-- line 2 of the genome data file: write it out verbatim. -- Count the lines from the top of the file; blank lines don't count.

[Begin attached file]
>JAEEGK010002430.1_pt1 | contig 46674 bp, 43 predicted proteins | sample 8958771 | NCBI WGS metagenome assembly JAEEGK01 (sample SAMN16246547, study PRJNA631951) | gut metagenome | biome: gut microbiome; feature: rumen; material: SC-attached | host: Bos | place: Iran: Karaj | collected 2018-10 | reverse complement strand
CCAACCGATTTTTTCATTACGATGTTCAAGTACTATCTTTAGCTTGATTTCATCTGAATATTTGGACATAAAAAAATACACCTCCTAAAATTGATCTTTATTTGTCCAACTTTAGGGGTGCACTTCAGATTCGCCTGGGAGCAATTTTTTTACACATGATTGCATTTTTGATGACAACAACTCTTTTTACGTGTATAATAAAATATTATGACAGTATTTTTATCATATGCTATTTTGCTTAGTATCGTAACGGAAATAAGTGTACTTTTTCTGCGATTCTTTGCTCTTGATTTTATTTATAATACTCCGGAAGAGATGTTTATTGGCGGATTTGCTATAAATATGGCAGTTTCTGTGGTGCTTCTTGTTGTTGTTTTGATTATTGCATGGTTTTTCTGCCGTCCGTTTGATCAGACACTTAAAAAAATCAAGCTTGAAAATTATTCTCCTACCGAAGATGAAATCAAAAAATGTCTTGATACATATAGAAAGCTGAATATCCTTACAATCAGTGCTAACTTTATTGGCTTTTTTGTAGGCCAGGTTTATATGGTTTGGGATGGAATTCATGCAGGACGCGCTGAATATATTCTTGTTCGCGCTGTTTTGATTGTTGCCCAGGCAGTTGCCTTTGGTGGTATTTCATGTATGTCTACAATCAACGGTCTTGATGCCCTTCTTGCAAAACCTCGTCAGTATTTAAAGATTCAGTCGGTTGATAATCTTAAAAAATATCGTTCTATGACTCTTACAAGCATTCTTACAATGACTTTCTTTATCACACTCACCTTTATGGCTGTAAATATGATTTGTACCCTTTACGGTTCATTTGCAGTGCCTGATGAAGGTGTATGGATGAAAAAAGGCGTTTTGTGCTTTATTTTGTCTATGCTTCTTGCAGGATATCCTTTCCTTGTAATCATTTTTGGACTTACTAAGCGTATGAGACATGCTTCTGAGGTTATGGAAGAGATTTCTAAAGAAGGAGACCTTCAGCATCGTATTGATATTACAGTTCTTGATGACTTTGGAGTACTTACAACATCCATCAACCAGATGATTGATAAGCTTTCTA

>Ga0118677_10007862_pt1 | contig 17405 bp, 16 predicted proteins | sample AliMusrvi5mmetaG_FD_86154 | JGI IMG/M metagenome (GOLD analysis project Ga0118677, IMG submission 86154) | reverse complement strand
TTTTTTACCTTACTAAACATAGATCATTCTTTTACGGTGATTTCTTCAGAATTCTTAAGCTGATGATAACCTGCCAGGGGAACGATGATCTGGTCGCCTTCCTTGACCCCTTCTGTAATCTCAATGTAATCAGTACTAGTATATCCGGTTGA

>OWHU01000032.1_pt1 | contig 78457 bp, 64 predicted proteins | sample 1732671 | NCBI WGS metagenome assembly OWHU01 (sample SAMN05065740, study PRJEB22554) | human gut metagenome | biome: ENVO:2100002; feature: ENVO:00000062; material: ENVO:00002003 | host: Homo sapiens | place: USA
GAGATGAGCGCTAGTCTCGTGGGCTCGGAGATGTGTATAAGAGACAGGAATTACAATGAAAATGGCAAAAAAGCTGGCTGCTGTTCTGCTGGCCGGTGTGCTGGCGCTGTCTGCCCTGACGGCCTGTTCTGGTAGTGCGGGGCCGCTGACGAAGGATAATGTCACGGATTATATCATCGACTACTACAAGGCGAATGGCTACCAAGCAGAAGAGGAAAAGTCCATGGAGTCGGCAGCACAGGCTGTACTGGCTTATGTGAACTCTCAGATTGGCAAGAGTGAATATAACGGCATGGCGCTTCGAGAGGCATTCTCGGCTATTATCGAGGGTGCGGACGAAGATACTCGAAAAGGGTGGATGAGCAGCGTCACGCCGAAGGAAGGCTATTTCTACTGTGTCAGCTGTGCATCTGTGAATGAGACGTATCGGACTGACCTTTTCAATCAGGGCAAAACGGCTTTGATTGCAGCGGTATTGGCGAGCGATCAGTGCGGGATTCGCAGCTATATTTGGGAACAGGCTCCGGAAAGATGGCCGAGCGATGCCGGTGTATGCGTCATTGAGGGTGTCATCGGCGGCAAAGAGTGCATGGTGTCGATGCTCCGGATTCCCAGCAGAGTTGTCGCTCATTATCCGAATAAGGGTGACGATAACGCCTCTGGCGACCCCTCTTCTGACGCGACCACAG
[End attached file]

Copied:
CCAACCGATTTTTTCATTACGATGTTCAAGTACTATCTTTAGCTTGATTTCATCTGAATATTTGGACATAAAAAAATACACCTCCTAAAATTGATCTTTATTTGTCCAACTTTAGGGGTGCACTTCAGATTCGCCTGGGAGCAATTTTTTTACACATGATTGCATTTTTGATGACAACAACTCTTTTTACGTGTATAATAAAATATTATGACAGTATTTTTATCATATGCTATTTTGCTTAGTATCGTAACGGAAATAAGTGTACTTTTTCTGCGATTCTTTGCTCTTGATTTTATTTATAATACTCCGGAAGAGATGTTTATTGGCGGATTTGCTATAAATATGGCAGTTTCTGTGGTGCTTCTTGTTGTTGTTTTGATTATTGCATGGTTTTTCTGCCGTCCGTTTGATCAGACACTTAAAAAAATCAAGCTTGAAAATTATTCTCCTACCGAAGATGAAATCAAAAAATGTCTTGATACATATAGAAAGCTGAATATCCTTACAATCAGTGCTAACTTTATTGGCTTTTTTGTAGGCCAGGTTTATATGGTTTGGGATGGAATTCATGCAGGACGCGCTGAATATATTCTTGTTCGCGCTGTTTTGATTGTTGCCCAGGCAGTTGCCTTTGGTGGTATTTCATGTATGTCTACAATCAACGGTCTTGATGCCCTTCTTGCAAAACCTCGTCAGTATTTAAAGATTCAGTCGGTTGATAATCTTAAAAAATATCGTTCTATGACTCTTACAAGCATTCTTACAATGACTTTCTTTATCACACTCACCTTTATGGCTGTAAATATGATTTGTACCCTTTACGGTTCATTTGCAGTGCCTGATGAAGGTGTATGGATGAAAAAAGGCGTTTTGTGCTTTATTTTGTCTATGCTTCTTGCAGGATATCCTTTCCTTGTAATCATTTTTGGACTTACTAAGCGTATGAGACATGCTTCTGAGGTTATGGAAGAGATTTCTAAAGAAGGAGACCTTCAGCATCGTATTGATATTACAGTTCTTGATGACTTTGGAGTACTTACAACATCCATCAACCAGATGATTGATAAGCTTTCTA